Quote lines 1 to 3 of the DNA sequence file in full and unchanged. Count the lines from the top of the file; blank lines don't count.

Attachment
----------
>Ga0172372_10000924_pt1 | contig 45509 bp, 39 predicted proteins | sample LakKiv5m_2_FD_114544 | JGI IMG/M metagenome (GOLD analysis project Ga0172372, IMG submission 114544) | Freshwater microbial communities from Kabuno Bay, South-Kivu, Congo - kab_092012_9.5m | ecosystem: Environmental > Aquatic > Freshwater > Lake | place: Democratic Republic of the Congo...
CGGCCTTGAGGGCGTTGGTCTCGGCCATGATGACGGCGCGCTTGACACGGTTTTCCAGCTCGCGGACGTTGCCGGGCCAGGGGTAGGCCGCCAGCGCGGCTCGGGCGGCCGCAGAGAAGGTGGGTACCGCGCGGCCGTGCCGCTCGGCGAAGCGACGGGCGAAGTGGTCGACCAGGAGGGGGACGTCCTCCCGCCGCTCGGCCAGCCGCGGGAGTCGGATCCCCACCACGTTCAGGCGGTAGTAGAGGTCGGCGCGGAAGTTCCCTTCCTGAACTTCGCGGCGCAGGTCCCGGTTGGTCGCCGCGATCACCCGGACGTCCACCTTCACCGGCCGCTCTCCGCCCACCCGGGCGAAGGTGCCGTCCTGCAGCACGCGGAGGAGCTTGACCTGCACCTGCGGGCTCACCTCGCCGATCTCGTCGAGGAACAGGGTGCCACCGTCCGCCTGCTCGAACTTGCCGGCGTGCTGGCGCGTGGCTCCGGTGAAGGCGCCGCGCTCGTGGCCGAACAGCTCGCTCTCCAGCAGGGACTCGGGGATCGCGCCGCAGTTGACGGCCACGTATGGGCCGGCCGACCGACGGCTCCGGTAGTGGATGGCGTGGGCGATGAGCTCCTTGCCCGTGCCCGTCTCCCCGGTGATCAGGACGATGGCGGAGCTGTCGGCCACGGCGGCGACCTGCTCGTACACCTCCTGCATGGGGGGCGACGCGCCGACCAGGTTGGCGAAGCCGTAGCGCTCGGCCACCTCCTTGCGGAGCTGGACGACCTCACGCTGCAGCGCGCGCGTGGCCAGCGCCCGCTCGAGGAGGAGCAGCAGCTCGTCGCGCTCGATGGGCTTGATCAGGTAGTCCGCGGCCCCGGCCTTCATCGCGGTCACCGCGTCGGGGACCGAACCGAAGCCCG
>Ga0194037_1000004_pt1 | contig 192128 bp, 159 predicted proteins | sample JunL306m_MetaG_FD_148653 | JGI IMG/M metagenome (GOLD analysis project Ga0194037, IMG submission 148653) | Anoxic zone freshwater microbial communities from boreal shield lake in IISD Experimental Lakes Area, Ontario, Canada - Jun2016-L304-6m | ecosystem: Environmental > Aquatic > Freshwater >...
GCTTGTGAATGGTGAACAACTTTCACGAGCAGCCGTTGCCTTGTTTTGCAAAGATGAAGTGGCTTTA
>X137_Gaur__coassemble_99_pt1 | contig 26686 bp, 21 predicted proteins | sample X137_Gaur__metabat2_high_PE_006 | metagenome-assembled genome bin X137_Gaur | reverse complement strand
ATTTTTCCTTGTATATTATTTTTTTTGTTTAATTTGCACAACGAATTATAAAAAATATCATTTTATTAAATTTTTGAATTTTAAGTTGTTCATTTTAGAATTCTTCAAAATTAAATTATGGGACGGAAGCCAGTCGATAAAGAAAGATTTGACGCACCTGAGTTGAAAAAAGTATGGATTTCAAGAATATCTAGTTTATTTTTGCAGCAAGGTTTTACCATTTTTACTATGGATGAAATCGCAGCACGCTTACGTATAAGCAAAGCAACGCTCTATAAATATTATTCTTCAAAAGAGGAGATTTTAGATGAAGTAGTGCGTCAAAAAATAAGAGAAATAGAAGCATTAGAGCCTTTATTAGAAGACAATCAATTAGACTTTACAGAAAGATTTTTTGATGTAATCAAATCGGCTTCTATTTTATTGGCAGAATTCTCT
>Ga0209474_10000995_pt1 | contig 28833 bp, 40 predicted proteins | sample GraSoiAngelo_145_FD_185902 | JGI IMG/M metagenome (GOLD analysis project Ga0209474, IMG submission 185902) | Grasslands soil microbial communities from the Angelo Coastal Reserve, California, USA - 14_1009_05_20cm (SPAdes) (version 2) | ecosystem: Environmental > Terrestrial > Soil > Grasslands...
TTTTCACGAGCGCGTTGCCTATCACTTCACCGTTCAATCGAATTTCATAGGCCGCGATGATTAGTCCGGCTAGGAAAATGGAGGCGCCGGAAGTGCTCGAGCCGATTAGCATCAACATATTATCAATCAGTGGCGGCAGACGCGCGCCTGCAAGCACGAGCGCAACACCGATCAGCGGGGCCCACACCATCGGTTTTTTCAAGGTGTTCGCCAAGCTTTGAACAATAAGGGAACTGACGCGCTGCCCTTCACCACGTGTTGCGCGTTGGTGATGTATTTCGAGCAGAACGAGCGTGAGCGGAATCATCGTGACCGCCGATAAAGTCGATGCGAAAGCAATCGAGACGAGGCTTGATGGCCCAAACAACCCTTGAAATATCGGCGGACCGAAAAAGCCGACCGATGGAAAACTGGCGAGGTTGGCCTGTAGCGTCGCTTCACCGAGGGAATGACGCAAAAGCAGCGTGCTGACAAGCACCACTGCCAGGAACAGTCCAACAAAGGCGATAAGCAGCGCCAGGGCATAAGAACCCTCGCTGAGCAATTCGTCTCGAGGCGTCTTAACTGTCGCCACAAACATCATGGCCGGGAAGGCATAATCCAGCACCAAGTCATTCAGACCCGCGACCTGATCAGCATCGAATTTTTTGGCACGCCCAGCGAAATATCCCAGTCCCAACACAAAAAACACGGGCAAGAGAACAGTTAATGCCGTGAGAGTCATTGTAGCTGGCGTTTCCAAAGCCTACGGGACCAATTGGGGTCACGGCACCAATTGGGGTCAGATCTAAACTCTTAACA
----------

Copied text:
>Ga0172372_10000924_pt1 | contig 45509 bp, 39 predicted proteins | sample LakKiv5m_2_FD_114544 | JGI IMG/M metagenome (GOLD analysis project Ga0172372, IMG submission 114544) | Freshwater microbial communities from Kabuno Bay, South-Kivu, Congo - kab_092012_9.5m | ecosystem: Environmental > Aquatic > Freshwater > Lake | place: Democratic Republic of the Congo...
CGGCCTTGAGGGCGTTGGTCTCGGCCATGATGACGGCGCGCTTGACACGGTTTTCCAGCTCGCGGACGTTGCCGGGCCAGGGGTAGGCCGCCAGCGCGGCTCGGGCGGCCGCAGAGAAGGTGGGTACCGCGCGGCCGTGCCGCTCGGCGAAGCGACGGGCGAAGTGGTCGACCAGGAGGGGGACGTCCTCCCGCCGCTCGGCCAGCCGCGGGAGTCGGATCCCCACCACGTTCAGGCGGTAGTAGAGGTCGGCGCGGAAGTTCCCTTCCTGAACTTCGCGGCGCAGGTCCCGGTTGGTCGCCGCGATCACCCGGACGTCCACCTTCACCGGCCGCTCTCCGCCCACCCGGGCGAAGGTGCCGTCCTGCAGCACGCGGAGGAGCTTGACCTGCACCTGCGGGCTCACCTCGCCGATCTCGTCGAGGAACAGGGTGCCACCGTCCGCCTGCTCGAACTTGCCGGCGTGCTGGCGCGTGGCTCCGGTGAAGGCGCCGCGCTCGTGGCCGAACAGCTCGCTCTCCAGCAGGGACTCGGGGATCGCGCCGCAGTTGACGGCCACGTATGGGCCGGCCGACCGACGGCTCCGGTAGTGGATGGCGTGGGCGATGAGCTCCTTGCCCGTGCCCGTCTCCCCGGTGATCAGGACGATGGCGGAGCTGTCGGCCACGGCGGCGACCTGCTCGTACACCTCCTGCATGGGGGGCGACGCGCCGACCAGGTTGGCGAAGCCGTAGCGCTCGGCCACCTCCTTGCGGAGCTGGACGACCTCACGCTGCAGCGCGCGCGTGGCCAGCGCCCGCTCGAGGAGGAGCAGCAGCTCGTCGCGCTCGATGGGCTTGATCAGGTAGTCCGCGGCCCCGGCCTTCATCGCGGTCACCGCGTCGGGGACCGAACCGAAGCCCG
>Ga0194037_1000004_pt1 | contig 192128 bp, 159 predicted proteins | sample JunL306m_MetaG_FD_148653 | JGI IMG/M metagenome (GOLD analysis project Ga0194037, IMG submission 148653) | Anoxic zone freshwater microbial communities from boreal shield lake in IISD Experimental Lakes Area, Ontario, Canada - Jun2016-L304-6m | ecosystem: Environmental > Aquatic > Freshwater >...